Journalists claim they can’t cover the New York Post’s Hunter Biden email scoop because the underlying evidence has yet to been verified. Also, they won’t look for any verifying evidence because there isn’t enough evidence. It’s quite the conundrum. Because other than the now-corroborated emails, ... Read More
Media

About That ‘Uncoverable’ Biden Story

Journalists claim they can’t cover the New York Post’s Hunter Biden email scoop because the underlying evidence has yet to been verified. Also, they won’t look for any verifying evidence because there isn’t enough evidence. It’s quite the conundrum. Because other than the now-corroborated emails, ... Read More
Elections

Hell, No

Editor’s Note: If you would like to read more pros and cons on voting for President Trump, further essays on the subject, each from a different perspective, can be found here, here, and here. These articles, and the one below, reflect the views of the individual authors, not of the National Review editorial ... Read More
Elections

Hell, No

Editor’s Note: If you would like to read more pros and cons on voting for President Trump, further essays on the subject, each from a different perspective, can be found here, here, and here. These articles, and the one below, reflect the views of the individual authors, not of the National Review editorial ... Read More
White House

Hell, Yes

Editor’s Note: If you would like to read more pros and cons on voting for President Trump, further essays on the subject, each from a different perspective, can be found here, here, here, here, and here. These articles, and the one below, reflect the views of the individual authors, not of the National ... Read More
White House

Hell, Yes

Editor’s Note: If you would like to read more pros and cons on voting for President Trump, further essays on the subject, each from a different perspective, can be found here, here, here, here, and here. These articles, and the one below, reflect the views of the individual authors, not of the National ... Read More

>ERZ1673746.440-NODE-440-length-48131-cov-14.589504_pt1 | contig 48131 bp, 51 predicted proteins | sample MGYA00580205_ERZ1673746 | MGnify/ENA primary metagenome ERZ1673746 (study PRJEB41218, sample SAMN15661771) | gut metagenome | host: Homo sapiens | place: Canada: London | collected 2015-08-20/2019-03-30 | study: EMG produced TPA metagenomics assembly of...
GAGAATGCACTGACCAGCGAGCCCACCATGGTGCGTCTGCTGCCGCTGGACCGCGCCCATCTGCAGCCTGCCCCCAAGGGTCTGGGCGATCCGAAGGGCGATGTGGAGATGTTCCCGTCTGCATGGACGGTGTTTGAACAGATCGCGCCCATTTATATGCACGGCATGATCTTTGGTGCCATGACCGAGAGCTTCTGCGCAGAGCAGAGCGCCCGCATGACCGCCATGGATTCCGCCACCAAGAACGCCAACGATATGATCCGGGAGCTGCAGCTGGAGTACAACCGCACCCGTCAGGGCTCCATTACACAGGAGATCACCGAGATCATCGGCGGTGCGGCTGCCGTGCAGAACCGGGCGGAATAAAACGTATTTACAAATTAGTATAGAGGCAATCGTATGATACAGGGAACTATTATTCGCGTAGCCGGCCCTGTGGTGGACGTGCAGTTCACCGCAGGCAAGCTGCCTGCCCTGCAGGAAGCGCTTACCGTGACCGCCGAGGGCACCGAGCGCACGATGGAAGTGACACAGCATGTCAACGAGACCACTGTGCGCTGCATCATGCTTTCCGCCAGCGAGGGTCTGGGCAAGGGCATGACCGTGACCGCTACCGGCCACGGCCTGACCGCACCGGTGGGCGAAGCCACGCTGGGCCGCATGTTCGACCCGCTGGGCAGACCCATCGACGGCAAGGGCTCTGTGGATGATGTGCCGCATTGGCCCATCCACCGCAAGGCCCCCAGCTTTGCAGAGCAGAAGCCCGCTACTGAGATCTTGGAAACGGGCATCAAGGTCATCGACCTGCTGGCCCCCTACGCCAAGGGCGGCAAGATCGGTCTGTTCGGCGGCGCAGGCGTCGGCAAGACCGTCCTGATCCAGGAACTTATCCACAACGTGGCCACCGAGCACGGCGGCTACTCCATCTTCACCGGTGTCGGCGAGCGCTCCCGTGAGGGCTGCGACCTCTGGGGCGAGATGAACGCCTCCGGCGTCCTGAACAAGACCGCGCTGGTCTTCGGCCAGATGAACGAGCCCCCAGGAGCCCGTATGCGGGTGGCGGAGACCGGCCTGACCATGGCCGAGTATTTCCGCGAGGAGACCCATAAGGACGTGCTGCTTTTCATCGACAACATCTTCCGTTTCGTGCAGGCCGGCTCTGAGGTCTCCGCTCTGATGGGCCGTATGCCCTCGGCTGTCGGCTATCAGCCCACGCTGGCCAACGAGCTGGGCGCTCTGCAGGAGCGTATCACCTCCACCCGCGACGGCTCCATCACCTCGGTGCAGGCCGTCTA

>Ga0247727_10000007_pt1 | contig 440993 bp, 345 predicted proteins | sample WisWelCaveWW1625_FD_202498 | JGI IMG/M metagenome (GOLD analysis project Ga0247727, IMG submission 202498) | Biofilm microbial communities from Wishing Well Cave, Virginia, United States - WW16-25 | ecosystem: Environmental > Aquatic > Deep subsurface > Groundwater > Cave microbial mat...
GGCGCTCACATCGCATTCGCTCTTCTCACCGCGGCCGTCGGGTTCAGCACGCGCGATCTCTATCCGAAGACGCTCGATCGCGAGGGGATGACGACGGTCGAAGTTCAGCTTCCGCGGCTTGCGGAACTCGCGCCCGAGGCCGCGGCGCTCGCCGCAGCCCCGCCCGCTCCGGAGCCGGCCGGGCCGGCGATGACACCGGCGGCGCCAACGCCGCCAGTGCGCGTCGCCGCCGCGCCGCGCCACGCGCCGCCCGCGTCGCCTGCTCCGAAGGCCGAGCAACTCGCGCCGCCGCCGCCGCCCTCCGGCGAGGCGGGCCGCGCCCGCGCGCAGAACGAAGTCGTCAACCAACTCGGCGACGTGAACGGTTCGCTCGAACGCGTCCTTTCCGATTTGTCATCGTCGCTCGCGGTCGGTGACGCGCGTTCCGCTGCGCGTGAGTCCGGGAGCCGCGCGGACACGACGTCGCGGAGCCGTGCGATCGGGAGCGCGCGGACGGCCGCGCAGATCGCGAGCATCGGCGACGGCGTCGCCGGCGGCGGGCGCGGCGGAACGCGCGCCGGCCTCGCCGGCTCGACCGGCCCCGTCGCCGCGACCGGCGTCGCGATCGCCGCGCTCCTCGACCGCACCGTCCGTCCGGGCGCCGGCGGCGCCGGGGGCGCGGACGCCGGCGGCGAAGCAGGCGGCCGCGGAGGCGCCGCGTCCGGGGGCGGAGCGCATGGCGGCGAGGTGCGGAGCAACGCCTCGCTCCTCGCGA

Elections

Vote Your Conscience

At the 2016 Republican convention, Senator Ted Cruz spoke a controversial phrase: “vote your conscience.” I think about this phrase, this idea, fairly often. I’m not one to give advice on voting (or much else). But when asked for advice, I usually say, “Vote your conscience.” Sweet conscience! One of ... Read More
Elections

Vote Your Conscience

At the 2016 Republican convention, Senator Ted Cruz spoke a controversial phrase: “vote your conscience.” I think about this phrase, this idea, fairly often. I’m not one to give advice on voting (or much else). But when asked for advice, I usually say, “Vote your conscience.” Sweet conscience! One of ... Read More
Music

Stevie Nicks, Like Springsteen, Preaches and Preens

In the 1970s, Stevie Nicks and Bruce Springsteen made impressions on pop-music culture with romantic rock landmarks, Fleetwood Mac’s Rumours album and Springsteen’s Born to Run. But their new 2020 releases, Nicks’s single “Show Them the Way” and Springsteen’s Letter to You film and album, make the ... Read More
Music

Stevie Nicks, Like Springsteen, Preaches and Preens

In the 1970s, Stevie Nicks and Bruce Springsteen made impressions on pop-music culture with romantic rock landmarks, Fleetwood Mac’s Rumours album and Springsteen’s Born to Run. But their new 2020 releases, Nicks’s single “Show Them the Way” and Springsteen’s Letter to You film and album, make the ... Read More